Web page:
Last night’s Government defeat on an emergency debate motion means that MPs will today vote on the so-called Benn-Burt Bill, which attempts to force the Prime Minister to seek another extension to the Article 50 process. The Bill should easily pass the Commons today; if there was a majority for the motion yesterday, which set aside time to vote on the Bill, then it follows that there is a majority for the Bill itself. The removal of the whip from 21 anti-No Deal Conservatives, in punishment for voting for last night’s motion, means that the Government no longer has the ability to persuade them to change their mind.
Once the Commons has voted on the Bill and any amendments, the Prime Minister will table a motion tonight for an election under the Fixed-Term Parliaments Act (FTPA). However, this is unlikely to pass. Motions for an election under the FTPA require a two-thirds majority, and Labour seem very unlikely to support an election until the extension Bill has been passed into law. At close of play today, the Bill will not have passed the Lords or received royal assent, so Labour’s condition will not have been met. Indeed, it is not clear why the Government opted for the two-thirds route to an election; it could have instead attempted to pass a short Bill circumventing the provisions of the FTPA, which would only require a simple majority and would also have allowed the election date to be specified. The upshot is that legislation for an election seems unlikely to pass until the extension Bill has received royal assent.
Even if the Bill was passed into law, an election held with enough time before the 19 October (the deadline the Bill sets for seeking an extension) could allow Johnson to keep his promise to deliver Brexit on 31 October. In theory, a Conservative majority Government elected on, for example, 15 October could either repeal the extension legislation, or meet the Bill’s conditions for *not* seeking an extension (either by demonstrating a majority for no-deal or, much less likely, passing a deal).
If the election date was 15 October, it would be possible for a Tory majority Government to avoid seeking an extension four days later – though the timetable would be incredibly tight. The results of the election would be counted on the morning of the 16 October; after that new MPs would need to be sworn in, and a Speaker elected. After that, repealing the legislation would presumably need at least as much time as the original Bill (a day to get through the Commons and another day to get through the Lords). With that in mind, the new Government might instead seek to pass a motion to approve leaving without a deal, or approving an agreed deal – either of which would remove the domestic legal obligation to seek an extension. A further complication is that these important votes could clash with the crucial October European Council summit, set for the 17-18 October.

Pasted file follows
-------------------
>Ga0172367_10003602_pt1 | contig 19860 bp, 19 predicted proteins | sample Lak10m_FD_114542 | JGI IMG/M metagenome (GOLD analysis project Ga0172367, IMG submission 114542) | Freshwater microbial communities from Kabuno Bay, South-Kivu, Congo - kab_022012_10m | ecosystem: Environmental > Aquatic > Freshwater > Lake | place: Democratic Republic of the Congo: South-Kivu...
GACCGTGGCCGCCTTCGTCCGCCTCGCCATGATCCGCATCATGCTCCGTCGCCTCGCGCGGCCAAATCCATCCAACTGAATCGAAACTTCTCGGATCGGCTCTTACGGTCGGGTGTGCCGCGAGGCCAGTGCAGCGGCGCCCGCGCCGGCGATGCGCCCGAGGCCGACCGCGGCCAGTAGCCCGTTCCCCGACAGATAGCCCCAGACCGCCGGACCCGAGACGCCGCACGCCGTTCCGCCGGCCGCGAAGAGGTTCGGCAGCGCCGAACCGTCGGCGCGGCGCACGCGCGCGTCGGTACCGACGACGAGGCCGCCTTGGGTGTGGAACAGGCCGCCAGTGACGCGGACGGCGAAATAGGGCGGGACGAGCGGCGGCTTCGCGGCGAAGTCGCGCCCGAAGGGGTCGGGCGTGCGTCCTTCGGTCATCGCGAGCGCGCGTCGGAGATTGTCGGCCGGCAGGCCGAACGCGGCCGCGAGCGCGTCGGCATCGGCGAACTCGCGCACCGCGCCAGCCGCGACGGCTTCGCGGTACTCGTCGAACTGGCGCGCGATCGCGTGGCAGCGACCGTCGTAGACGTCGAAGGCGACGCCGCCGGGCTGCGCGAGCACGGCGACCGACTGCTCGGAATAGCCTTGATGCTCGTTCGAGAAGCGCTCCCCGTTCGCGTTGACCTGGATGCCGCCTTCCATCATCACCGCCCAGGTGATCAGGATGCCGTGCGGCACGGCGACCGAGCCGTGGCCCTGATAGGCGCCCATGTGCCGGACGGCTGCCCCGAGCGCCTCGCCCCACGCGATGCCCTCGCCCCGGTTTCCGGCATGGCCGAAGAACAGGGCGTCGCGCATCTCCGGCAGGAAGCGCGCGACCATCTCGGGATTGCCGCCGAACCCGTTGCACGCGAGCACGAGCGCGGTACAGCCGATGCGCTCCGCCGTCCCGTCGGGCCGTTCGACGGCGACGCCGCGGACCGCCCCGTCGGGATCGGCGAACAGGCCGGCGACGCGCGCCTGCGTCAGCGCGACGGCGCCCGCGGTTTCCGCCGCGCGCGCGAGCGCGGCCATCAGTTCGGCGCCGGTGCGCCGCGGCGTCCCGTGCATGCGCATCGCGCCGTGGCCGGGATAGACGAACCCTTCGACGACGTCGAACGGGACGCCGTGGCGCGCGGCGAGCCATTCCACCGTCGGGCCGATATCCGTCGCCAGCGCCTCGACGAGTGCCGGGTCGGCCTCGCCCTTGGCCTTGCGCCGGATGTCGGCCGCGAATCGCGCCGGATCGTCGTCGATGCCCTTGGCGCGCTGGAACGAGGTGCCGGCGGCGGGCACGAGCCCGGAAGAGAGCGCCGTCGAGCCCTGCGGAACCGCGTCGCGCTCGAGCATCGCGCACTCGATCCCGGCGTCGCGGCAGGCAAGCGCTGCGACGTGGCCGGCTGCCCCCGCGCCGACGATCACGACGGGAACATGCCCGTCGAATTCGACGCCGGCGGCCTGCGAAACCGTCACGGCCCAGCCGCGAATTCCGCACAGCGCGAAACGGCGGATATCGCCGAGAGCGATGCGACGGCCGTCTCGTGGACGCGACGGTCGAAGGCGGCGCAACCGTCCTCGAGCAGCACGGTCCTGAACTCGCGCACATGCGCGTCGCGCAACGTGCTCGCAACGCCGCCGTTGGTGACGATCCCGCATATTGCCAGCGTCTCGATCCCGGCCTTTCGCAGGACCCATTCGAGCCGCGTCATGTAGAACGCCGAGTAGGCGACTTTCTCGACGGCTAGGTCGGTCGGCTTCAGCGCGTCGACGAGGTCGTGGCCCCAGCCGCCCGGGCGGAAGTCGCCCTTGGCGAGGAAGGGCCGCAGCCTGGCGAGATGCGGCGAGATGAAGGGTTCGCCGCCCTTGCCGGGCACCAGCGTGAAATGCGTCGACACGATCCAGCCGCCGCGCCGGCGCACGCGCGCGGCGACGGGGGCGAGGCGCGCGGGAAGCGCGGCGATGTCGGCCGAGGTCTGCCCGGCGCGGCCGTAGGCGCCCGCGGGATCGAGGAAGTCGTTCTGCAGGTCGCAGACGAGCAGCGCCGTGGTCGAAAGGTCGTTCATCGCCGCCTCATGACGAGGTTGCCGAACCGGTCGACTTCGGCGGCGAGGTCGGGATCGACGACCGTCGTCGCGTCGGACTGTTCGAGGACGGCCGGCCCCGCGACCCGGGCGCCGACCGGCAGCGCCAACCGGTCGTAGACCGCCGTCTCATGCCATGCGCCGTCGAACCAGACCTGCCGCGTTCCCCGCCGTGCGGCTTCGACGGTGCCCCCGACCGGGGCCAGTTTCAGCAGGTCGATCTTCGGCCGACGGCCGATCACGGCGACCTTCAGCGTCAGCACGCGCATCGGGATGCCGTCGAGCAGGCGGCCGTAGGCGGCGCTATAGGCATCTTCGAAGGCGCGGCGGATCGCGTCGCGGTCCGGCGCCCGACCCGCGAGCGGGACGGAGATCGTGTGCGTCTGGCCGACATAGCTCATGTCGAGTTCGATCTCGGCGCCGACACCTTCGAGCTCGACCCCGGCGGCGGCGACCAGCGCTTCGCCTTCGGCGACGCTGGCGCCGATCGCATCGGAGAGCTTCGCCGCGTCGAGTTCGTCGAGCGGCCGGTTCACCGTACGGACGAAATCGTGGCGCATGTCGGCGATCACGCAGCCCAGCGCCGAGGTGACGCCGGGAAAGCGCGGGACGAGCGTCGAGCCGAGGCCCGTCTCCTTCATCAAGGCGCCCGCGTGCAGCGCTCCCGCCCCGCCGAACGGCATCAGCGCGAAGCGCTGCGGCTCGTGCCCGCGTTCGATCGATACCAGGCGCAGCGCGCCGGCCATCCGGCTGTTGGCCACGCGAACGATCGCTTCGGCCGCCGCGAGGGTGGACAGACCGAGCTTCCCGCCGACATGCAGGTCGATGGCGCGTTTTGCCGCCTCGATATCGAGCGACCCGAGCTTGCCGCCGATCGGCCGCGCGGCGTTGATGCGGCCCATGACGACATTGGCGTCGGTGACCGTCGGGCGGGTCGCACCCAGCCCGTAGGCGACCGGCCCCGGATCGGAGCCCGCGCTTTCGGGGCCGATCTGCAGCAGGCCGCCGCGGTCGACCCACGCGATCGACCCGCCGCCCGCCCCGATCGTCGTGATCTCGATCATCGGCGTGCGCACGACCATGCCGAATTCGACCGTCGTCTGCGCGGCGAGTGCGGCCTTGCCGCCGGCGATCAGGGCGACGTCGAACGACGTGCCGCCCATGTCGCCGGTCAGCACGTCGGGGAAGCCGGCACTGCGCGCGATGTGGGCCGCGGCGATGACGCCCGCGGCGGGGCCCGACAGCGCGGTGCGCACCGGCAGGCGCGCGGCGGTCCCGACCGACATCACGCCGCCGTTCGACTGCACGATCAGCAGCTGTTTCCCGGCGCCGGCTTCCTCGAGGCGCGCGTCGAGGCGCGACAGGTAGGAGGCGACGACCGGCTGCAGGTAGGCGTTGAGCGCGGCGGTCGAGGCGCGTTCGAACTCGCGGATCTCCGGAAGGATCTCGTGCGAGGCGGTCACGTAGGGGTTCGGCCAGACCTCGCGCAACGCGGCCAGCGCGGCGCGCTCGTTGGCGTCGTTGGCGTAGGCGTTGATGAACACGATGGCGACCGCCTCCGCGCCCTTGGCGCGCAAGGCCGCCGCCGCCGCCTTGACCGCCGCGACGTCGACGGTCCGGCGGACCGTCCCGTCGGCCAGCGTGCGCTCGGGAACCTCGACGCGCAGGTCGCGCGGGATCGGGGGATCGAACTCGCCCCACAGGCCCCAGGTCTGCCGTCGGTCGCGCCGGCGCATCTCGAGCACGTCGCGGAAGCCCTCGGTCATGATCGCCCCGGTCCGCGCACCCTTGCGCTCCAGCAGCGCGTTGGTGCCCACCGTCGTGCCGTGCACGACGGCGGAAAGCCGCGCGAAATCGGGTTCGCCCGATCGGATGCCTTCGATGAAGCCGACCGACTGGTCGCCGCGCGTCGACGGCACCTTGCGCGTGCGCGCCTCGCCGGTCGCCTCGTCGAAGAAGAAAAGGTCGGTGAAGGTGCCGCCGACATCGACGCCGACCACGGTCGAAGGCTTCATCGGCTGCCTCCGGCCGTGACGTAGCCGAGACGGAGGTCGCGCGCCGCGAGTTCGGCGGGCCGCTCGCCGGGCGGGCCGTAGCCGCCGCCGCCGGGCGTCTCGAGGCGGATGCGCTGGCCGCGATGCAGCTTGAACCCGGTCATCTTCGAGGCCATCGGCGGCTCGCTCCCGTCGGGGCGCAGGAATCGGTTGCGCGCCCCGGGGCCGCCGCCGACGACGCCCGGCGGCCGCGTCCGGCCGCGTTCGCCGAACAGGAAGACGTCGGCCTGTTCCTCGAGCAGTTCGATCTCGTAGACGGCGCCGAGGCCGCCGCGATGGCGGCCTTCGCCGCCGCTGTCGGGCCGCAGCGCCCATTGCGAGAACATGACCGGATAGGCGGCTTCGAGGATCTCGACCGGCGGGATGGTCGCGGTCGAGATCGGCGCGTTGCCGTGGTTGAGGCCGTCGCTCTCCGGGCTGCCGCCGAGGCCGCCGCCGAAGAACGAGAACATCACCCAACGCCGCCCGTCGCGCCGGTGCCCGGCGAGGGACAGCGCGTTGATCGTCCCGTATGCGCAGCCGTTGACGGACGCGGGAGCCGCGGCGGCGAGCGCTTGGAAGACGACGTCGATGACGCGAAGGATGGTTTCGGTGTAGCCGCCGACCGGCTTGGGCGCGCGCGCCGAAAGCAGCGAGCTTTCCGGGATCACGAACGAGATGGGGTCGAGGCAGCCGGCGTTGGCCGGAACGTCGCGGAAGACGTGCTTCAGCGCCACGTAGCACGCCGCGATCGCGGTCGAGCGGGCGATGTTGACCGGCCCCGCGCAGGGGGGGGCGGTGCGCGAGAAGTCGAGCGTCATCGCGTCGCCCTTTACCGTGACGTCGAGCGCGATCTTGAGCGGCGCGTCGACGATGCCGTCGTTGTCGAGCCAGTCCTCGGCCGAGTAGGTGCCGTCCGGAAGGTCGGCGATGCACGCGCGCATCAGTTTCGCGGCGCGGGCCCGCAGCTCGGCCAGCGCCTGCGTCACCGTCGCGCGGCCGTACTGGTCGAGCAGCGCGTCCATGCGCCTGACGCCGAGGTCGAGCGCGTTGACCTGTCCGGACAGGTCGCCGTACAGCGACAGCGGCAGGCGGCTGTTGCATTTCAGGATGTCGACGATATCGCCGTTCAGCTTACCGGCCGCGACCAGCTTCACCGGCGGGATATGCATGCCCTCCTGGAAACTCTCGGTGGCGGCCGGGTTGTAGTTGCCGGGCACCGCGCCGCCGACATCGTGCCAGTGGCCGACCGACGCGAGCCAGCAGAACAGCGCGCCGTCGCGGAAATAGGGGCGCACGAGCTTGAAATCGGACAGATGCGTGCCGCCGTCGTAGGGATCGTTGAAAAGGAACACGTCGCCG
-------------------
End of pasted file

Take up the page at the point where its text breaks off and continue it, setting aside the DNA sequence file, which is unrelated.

However, if legislation for an election this week is delayed, then it may become harder for the Government to hold an election on time. The FTPA states that Parliament is dissolved automatically 25 working days before polling day. Unless a majority was found to shorten this requirement, an election on 15 October would mean Parliament would need to be dissolved on 10 September (next Tuesday). Naturally, Parliament cannot be dissolved for an election before it has voted for an election under one of the two mechanisms outlined above (unless a successful no confidence motion passes and no alternative government can be formed). This raises the possibility that the opposition continues to refuse to vote for an election even after the Bill has passed, in a bid to delay polling day until after 19 October. This would risk being seen as a bid to humiliate and tie the hands of the Government, even if they were to win a majority after an election.
However, even if Johnson ran out of time and was forced to request another delay (either before or immediately after an election), an extension would only be implemented with the unanimous agreement of the EU27. This cannot be taken for granted, especially if the Prime Minister himself clearly did not want it and there was no obvious reason why more time was needed. Additionally, if the EU27 offered the UK an extension of a length other than three months, the Bill allows for parliament to vote on whether or not to accept it – and if Johnson had a majority, he could whip to reject the extension.
None of this applies if an election does not result in a Conservative majority. A Labour-led Government elected before 19 October would undoubtedly seek the required extension, while another hung Parliament would probably not have a majority to repeal the extension legislation or approve a no-deal Brexit.
Overall, despite the drama of last night’s events, the likely passage of the extension Bill does not have to be a disaster for the Government’s Brexit policy. If an election can be secured with enough time before the 19 October, then the Bill’s passage would mean seeking an extension would be the default after the election – but with the crucial caveat that this could be overturned by an incoming majority Conservative Government. The Government could even seek to put this trade-off into law, as part of a ‘notwithstanding’ election Bill which would circumvent the provisions of the FTPA. This route would also have democratic legitimacy, as it would give voters a say in whether or not the UK leaves the EU on 31 October.